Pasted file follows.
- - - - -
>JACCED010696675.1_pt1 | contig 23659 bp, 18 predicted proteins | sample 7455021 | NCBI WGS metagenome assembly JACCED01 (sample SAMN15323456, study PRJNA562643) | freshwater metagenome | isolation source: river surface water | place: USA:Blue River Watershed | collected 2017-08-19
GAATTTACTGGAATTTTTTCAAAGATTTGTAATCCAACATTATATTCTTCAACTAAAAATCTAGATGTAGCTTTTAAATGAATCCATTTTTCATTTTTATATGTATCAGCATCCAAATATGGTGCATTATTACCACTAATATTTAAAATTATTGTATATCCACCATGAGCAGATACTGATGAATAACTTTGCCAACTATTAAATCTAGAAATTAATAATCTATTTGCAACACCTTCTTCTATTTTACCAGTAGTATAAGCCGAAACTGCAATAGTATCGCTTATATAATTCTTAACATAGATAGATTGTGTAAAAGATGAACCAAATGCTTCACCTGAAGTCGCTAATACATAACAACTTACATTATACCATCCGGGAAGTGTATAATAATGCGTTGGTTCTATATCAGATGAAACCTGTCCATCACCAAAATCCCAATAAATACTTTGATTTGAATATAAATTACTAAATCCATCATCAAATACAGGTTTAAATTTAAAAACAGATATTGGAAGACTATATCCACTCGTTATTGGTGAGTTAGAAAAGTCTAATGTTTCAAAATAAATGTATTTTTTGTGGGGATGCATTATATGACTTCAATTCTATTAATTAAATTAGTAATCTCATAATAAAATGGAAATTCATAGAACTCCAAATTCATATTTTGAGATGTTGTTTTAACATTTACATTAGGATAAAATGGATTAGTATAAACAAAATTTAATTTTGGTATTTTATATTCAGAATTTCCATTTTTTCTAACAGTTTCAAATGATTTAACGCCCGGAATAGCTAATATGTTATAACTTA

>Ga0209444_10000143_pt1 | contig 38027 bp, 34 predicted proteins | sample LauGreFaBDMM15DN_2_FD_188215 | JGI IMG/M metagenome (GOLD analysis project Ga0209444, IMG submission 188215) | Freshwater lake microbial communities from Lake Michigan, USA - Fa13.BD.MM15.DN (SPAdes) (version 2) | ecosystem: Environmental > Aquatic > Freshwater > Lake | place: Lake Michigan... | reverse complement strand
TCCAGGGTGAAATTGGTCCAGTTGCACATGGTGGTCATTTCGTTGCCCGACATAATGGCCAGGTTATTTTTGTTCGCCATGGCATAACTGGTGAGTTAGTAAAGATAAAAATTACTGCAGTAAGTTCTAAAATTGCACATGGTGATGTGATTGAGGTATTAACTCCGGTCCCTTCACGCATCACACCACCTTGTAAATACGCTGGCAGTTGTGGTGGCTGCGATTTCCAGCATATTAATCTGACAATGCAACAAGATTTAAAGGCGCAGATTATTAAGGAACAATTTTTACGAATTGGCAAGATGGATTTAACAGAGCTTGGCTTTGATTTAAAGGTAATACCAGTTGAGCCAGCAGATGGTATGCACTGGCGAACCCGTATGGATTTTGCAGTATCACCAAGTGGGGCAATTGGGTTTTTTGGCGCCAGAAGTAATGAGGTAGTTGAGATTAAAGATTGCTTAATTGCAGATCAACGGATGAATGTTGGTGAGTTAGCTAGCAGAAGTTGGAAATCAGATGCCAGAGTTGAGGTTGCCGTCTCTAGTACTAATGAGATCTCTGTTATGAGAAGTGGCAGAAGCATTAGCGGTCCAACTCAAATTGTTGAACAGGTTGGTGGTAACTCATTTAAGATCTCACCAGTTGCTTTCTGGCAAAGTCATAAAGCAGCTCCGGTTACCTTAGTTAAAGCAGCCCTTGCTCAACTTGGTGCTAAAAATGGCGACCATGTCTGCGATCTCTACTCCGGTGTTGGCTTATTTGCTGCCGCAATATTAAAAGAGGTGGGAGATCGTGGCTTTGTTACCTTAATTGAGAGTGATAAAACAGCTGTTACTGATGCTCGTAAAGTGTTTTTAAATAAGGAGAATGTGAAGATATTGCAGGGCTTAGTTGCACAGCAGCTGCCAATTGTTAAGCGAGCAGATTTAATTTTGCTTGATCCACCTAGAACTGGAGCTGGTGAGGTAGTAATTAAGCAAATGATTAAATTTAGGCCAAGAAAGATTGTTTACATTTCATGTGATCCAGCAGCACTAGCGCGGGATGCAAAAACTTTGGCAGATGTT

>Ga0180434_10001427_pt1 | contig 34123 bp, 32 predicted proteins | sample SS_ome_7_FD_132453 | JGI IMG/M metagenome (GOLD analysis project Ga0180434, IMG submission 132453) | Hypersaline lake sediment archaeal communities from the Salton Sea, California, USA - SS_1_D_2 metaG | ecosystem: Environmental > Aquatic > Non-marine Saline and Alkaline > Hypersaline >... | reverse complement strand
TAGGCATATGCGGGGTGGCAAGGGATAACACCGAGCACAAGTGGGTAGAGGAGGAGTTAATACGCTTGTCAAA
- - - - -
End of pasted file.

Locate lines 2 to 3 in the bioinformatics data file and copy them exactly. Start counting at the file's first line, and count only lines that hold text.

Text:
GAATTTACTGGAATTTTTTCAAAGATTTGTAATCCAACATTATATTCTTCAACTAAAAATCTAGATGTAGCTTTTAAATGAATCCATTTTTCATTTTTATATGTATCAGCATCCAAATATGGTGCATTATTACCACTAATATTTAAAATTATTGTATATCCACCATGAGCAGATACTGATGAATAACTTTGCCAACTATTAAATCTAGAAATTAATAATCTATTTGCAACACCTTCTTCTATTTTACCAGTAGTATAAGCCGAAACTGCAATAGTATCGCTTATATAATTCTTAACATAGATAGATTGTGTAAAAGATGAACCAAATGCTTCACCTGAAGTCGCTAATACATAACAACTTACATTATACCATCCGGGAAGTGTATAATAATGCGTTGGTTCTATATCAGATGAAACCTGTCCATCACCAAAATCCCAATAAATACTTTGATTTGAATATAAATTACTAAATCCATCATCAAATACAGGTTTAAATTTAAAAACAGATATTGGAAGACTATATCCACTCGTTATTGGTGAGTTAGAAAAGTCTAATGTTTCAAAATAAATGTATTTTTTGTGGGGATGCATTATATGACTTCAATTCTATTAATTAAATTAGTAATCTCATAATAAAATGGAAATTCATAGAACTCCAAATTCATATTTTGAGATGTTGTTTTAACATTTACATTAGGATAAAATGGATTAGTATAAACAAAATTTAATTTTGGTATTTTATATTCAGAATTTCCATTTTTTCTAACAGTTTCAAATGATTTAACGCCCGGAATAGCTAATATGTTATAACTTA

>Ga0209444_10000143_pt1 | contig 38027 bp, 34 predicted proteins | sample LauGreFaBDMM15DN_2_FD_188215 | JGI IMG/M metagenome (GOLD analysis project Ga0209444, IMG submission 188215) | Freshwater lake microbial communities from Lake Michigan, USA - Fa13.BD.MM15.DN (SPAdes) (version 2) | ecosystem: Environmental > Aquatic > Freshwater > Lake | place: Lake Michigan... | reverse complement strand